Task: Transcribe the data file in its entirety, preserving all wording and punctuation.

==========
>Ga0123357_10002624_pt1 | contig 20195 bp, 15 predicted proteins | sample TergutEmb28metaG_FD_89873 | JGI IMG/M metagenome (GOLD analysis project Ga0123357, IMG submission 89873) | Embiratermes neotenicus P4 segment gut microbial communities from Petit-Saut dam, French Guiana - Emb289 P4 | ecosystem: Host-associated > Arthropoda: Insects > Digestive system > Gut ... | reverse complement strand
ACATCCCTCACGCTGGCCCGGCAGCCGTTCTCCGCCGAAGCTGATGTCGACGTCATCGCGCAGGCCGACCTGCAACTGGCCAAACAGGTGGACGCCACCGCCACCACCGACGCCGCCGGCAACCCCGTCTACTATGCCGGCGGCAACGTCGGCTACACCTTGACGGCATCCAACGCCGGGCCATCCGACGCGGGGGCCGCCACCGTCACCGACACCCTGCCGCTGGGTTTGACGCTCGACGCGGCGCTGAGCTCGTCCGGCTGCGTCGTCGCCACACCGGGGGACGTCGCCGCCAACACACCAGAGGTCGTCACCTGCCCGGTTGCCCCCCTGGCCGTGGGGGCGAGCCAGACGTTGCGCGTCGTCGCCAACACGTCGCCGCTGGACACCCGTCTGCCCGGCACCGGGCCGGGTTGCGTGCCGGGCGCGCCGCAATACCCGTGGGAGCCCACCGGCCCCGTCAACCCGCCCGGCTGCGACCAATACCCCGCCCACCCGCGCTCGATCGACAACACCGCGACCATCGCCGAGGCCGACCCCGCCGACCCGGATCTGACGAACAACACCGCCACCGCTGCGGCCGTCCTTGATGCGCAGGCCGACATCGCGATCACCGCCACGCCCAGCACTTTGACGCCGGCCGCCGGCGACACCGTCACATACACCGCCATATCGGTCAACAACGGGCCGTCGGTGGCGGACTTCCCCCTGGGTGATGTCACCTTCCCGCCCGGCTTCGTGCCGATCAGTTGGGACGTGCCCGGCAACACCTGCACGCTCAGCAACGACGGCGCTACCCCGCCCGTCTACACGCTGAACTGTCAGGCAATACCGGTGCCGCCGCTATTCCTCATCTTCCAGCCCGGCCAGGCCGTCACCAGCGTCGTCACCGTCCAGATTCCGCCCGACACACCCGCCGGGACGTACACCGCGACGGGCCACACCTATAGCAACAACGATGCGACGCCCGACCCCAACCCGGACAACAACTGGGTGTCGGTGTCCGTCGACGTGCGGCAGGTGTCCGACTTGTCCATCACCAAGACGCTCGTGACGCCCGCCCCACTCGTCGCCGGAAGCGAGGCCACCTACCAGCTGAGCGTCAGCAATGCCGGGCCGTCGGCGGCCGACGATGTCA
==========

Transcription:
>Ga0123357_10002624_pt1 | contig 20195 bp, 15 predicted proteins | sample TergutEmb28metaG_FD_89873 | JGI IMG/M metagenome (GOLD analysis project Ga0123357, IMG submission 89873) | Embiratermes neotenicus P4 segment gut microbial communities from Petit-Saut dam, French Guiana - Emb289 P4 | ecosystem: Host-associated > Arthropoda: Insects > Digestive system > Gut ... | reverse complement strand
ACATCCCTCACGCTGGCCCGGCAGCCGTTCTCCGCCGAAGCTGATGTCGACGTCATCGCGCAGGCCGACCTGCAACTGGCCAAACAGGTGGACGCCACCGCCACCACCGACGCCGCCGGCAACCCCGTCTACTATGCCGGCGGCAACGTCGGCTACACCTTGACGGCATCCAACGCCGGGCCATCCGACGCGGGGGCCGCCACCGTCACCGACACCCTGCCGCTGGGTTTGACGCTCGACGCGGCGCTGAGCTCGTCCGGCTGCGTCGTCGCCACACCGGGGGACGTCGCCGCCAACACACCAGAGGTCGTCACCTGCCCGGTTGCCCCCCTGGCCGTGGGGGCGAGCCAGACGTTGCGCGTCGTCGCCAACACGTCGCCGCTGGACACCCGTCTGCCCGGCACCGGGCCGGGTTGCGTGCCGGGCGCGCCGCAATACCCGTGGGAGCCCACCGGCCCCGTCAACCCGCCCGGCTGCGACCAATACCCCGCCCACCCGCGCTCGATCGACAACACCGCGACCATCGCCGAGGCCGACCCCGCCGACCCGGATCTGACGAACAACACCGCCACCGCTGCGGCCGTCCTTGATGCGCAGGCCGACATCGCGATCACCGCCACGCCCAGCACTTTGACGCCGGCCGCCGGCGACACCGTCACATACACCGCCATATCGGTCAACAACGGGCCGTCGGTGGCGGACTTCCCCCTGGGTGATGTCACCTTCCCGCCCGGCTTCGTGCCGATCAGTTGGGACGTGCCCGGCAACACCTGCACGCTCAGCAACGACGGCGCTACCCCGCCCGTCTACACGCTGAACTGTCAGGCAATACCGGTGCCGCCGCTATTCCTCATCTTCCAGCCCGGCCAGGCCGTCACCAGCGTCGTCACCGTCCAGATTCCGCCCGACACACCCGCCGGGACGTACACCGCGACGGGCCACACCTATAGCAACAACGATGCGACGCCCGACCCCAACCCGGACAACAACTGGGTGTCGGTGTCCGTCGACGTGCGGCAGGTGTCCGACTTGTCCATCACCAAGACGCTCGTGACGCCCGCCCCACTCGTCGCCGGAAGCGAGGCCACCTACCAGCTGAGCGTCAGCAATGCCGGGCCGTCGGCGGCCGACGATGTCA